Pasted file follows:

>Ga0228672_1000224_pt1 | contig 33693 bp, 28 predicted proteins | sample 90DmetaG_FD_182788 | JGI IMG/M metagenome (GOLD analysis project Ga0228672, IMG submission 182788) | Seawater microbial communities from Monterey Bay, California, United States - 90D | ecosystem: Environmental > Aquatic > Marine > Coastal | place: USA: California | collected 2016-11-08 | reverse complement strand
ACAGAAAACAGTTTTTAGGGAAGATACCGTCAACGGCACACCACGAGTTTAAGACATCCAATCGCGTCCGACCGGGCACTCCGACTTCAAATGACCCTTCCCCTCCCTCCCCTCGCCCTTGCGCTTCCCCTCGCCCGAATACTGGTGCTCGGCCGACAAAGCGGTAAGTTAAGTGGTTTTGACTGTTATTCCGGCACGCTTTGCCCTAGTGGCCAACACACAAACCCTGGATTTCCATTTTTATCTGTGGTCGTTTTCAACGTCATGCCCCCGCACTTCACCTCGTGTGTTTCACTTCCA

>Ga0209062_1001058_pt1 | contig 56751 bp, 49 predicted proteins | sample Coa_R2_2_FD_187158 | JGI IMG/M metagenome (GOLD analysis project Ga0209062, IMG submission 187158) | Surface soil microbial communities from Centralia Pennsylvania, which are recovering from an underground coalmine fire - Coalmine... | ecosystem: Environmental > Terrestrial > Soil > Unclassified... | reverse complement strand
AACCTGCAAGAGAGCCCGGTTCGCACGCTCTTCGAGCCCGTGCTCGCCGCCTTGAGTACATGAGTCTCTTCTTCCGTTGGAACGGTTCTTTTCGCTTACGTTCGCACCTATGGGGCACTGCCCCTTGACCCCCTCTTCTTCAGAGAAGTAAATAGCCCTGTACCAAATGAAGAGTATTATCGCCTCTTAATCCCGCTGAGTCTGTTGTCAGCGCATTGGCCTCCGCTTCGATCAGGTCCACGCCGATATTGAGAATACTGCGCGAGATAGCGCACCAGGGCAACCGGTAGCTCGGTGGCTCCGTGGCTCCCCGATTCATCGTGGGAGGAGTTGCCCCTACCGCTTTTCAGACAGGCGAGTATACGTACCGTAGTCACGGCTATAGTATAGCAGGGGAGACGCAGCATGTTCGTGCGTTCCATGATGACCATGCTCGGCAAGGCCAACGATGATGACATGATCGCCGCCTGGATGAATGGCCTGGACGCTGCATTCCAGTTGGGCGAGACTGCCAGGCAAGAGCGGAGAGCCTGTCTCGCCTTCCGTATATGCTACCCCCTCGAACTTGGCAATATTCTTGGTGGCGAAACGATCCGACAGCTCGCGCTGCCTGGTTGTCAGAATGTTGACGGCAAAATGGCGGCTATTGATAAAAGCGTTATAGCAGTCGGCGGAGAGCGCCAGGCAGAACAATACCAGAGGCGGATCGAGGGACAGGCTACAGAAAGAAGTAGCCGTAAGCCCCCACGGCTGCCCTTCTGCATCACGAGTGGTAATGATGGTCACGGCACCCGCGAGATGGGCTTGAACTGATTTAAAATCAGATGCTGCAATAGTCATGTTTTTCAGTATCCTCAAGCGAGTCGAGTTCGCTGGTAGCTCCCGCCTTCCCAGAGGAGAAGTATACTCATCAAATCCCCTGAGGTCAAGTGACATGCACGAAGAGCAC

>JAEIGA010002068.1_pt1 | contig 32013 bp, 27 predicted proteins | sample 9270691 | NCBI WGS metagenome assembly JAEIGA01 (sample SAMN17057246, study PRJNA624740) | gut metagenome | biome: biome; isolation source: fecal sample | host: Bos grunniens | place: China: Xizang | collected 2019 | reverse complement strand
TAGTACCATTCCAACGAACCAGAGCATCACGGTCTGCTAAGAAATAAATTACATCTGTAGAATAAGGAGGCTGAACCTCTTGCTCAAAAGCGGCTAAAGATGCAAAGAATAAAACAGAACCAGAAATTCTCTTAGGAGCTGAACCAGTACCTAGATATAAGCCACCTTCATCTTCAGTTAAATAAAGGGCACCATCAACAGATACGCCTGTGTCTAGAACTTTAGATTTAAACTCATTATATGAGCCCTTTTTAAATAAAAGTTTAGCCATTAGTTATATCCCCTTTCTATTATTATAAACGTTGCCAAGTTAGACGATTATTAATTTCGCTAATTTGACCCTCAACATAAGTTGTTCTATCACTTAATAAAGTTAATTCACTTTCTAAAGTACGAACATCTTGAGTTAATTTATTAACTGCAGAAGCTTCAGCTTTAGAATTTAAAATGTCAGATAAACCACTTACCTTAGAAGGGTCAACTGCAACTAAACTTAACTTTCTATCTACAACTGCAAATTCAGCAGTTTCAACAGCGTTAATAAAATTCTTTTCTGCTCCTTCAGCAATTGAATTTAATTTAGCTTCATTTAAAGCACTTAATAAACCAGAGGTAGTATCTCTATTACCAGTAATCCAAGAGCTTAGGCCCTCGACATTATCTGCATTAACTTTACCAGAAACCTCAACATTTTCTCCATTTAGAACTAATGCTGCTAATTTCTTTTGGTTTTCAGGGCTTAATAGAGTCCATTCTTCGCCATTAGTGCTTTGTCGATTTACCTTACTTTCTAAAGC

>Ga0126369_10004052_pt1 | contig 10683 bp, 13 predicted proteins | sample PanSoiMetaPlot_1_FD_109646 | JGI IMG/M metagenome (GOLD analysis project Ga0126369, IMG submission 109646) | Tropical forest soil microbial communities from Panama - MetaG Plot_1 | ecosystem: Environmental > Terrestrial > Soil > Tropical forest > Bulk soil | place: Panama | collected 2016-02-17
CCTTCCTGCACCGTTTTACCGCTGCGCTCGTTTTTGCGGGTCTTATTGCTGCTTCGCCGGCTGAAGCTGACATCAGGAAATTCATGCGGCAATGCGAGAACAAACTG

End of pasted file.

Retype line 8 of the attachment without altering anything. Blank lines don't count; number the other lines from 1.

CCTTCCTGCACCGTTTTACCGCTGCGCTCGTTTTTGCGGGTCTTATTGCTGCTTCGCCGGCTGAAGCTGACATCAGGAAATTCATGCGGCAATGCGAGAACAAACTG